Arbitration by the Fair Work Commission

Last updated: 06 Feb 2018

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Bargaining Policy Q&As

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Why is the Department of Home Affairs in arbitration?

The Fair Work Commission (FWC) terminated industrial action that was placing the security and safety of the public at risk in the former Department of Immigration and Border Protection – now the Department of Home Affairs.

The threshold for termination of industrial action under the Fair Work Act 2009 is very high and can only occur in very specific circumstances.

Where industrial action is terminated by the FWC, this triggers a period of supervised conciliation between the parties.

If any matters remain outstanding at the end of the conciliation period, those matters are arbitrated by a Full Bench of the FWC. Employees do not get to vote on the outcomes of arbitration.

Do these circumstances exist in any other agencies at present?


Was it the third no vote which pushed the Department into arbitration?

No. The Department was already on the path to arbitration when the third vote was cast.

With the knowledge that arbitration can be a lengthy process, the Department provided employees with a final opportunity to vote on the agreement before going into arbitration.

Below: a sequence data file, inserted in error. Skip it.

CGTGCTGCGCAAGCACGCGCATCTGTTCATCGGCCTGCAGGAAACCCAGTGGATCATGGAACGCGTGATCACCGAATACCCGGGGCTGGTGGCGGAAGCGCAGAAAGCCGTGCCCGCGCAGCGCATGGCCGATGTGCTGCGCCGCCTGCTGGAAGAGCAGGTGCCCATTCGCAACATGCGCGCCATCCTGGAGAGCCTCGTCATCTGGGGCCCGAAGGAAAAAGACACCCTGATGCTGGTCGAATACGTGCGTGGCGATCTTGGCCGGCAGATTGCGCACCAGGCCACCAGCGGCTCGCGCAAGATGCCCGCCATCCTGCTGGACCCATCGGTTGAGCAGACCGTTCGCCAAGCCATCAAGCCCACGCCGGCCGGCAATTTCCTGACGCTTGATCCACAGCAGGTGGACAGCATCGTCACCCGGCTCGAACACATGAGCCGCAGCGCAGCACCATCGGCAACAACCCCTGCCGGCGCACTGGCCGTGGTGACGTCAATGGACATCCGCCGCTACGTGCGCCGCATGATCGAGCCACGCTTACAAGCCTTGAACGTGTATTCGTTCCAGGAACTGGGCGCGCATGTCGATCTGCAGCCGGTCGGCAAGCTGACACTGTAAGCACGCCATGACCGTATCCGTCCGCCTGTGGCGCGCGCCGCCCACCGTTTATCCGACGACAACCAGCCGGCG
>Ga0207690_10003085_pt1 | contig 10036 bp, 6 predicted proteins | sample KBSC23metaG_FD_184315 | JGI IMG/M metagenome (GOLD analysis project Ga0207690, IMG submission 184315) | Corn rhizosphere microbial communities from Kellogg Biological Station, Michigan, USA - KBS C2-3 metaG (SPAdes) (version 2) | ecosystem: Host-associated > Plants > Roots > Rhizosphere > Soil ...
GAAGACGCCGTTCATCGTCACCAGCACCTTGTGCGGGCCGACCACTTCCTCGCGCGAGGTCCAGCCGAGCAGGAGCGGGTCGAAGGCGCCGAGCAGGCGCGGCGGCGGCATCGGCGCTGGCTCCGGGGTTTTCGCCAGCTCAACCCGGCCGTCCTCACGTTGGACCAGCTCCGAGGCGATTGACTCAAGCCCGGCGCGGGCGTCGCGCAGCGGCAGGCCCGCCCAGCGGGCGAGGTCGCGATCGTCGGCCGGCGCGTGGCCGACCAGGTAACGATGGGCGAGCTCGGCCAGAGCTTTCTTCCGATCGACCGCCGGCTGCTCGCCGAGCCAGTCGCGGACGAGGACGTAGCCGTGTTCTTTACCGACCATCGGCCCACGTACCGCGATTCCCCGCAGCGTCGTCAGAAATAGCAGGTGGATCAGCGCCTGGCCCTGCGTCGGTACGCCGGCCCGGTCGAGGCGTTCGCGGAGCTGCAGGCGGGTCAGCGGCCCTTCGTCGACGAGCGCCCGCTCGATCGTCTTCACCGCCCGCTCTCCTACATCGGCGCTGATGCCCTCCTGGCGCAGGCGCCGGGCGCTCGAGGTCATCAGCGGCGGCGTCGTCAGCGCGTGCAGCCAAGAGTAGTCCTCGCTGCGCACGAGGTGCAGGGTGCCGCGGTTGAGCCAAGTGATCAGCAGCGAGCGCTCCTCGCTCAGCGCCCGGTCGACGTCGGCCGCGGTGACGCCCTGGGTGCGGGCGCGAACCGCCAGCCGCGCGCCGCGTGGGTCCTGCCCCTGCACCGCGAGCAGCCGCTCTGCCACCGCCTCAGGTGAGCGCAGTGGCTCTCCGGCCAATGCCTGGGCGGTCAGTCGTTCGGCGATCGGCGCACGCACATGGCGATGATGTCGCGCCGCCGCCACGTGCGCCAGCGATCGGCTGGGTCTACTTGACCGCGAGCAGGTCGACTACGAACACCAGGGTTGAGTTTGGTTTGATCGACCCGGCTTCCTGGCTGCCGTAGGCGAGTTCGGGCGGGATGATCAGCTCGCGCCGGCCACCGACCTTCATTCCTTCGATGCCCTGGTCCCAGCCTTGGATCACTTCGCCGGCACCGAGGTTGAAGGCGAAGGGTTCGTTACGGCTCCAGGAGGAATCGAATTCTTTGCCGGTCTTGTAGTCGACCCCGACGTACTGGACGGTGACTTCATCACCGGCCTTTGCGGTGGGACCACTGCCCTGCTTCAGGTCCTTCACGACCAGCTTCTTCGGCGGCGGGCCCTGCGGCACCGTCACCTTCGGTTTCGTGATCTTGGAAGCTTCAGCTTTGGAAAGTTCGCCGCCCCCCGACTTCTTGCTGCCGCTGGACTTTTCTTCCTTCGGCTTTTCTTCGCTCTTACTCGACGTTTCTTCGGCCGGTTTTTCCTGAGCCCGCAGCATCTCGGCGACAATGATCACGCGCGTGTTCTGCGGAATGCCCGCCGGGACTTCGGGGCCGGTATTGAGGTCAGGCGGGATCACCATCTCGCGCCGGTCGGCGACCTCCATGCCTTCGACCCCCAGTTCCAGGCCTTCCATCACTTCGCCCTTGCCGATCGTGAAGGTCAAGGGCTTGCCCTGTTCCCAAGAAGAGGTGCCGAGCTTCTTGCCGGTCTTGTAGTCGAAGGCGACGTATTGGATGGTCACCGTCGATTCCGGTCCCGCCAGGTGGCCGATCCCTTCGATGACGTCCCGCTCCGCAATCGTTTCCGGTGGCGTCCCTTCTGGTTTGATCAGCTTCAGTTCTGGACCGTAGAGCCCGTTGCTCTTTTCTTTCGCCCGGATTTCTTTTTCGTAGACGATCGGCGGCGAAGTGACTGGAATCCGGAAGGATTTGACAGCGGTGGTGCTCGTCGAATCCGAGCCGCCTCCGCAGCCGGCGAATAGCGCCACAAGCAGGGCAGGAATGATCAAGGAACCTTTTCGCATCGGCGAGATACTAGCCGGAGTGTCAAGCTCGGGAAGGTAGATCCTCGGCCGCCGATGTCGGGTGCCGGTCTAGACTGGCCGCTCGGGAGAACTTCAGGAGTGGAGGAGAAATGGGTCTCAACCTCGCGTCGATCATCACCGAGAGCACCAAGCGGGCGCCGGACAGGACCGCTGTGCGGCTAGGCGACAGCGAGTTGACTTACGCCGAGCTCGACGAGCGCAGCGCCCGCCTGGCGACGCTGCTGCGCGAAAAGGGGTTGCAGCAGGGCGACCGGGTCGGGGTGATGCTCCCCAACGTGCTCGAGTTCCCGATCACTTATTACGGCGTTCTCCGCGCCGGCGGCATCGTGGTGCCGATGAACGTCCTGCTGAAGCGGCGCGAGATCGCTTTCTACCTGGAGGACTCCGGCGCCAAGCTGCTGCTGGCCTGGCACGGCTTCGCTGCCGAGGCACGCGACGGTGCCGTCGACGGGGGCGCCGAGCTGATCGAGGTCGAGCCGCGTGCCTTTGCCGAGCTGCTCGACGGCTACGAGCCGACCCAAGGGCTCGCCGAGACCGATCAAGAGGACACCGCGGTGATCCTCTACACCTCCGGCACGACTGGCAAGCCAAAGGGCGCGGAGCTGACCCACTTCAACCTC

Will an arbitrated outcome for Home Affairs impact on bargaining in other agencies?

No. The arbitration is confined to the Department. It will not set a precedent for any other agencies in bargaining. Other agencies are continuing to bargain in accordance with the Workplace Bargaining Policy 2018.

The arbitrated outcome will be based on the Department’s circumstances and not impact Government policy.

If employees continue to vote no to an enterprise agreement, can the FWC automatically arbitrate a workplace determination?

No. The act of voting no to an agreement does not trigger arbitration of the agreement, no matter how many times you vote no.

Are there any other potential paths to arbitration?

Yes, there are two under the Fair Work Act.

Voluntary arbitration

Section 240 of the Act provides an option for arbitration to occur where all bargaining representatives voluntarily agree to this.

The Commonwealth would not agree to this. The policy, as the name indicates, is focused on bargaining as the avenue to achieve an enterprise agreement. Arbitration is contrary to this approach. The Commonwealth would therefore not agree to arbitration pursuant to section 240 of the Act.

The policy has enabled many APS and non-APS agencies to make new agreements. As in any negotiation, agreements can be made where bargaining representatives engage in the process in a constructive and conciliatory way.

Arbitration resulting from a serious breach declaration

Section 269 of the Fair Work Act mandates that a Full Bench of the Fair Work Commission is required to make a bargaining related workplace determination when:

  1. The FWC has issued a bargaining order under section 230; and
  2. The FWC subsequently issues a serious breach declaration under section 235.

In order to issue a serious breach declaration, the FWC must be satisfied that a bargaining order has been breached in a serious and ongoing way. A range of other conditions also need to be met.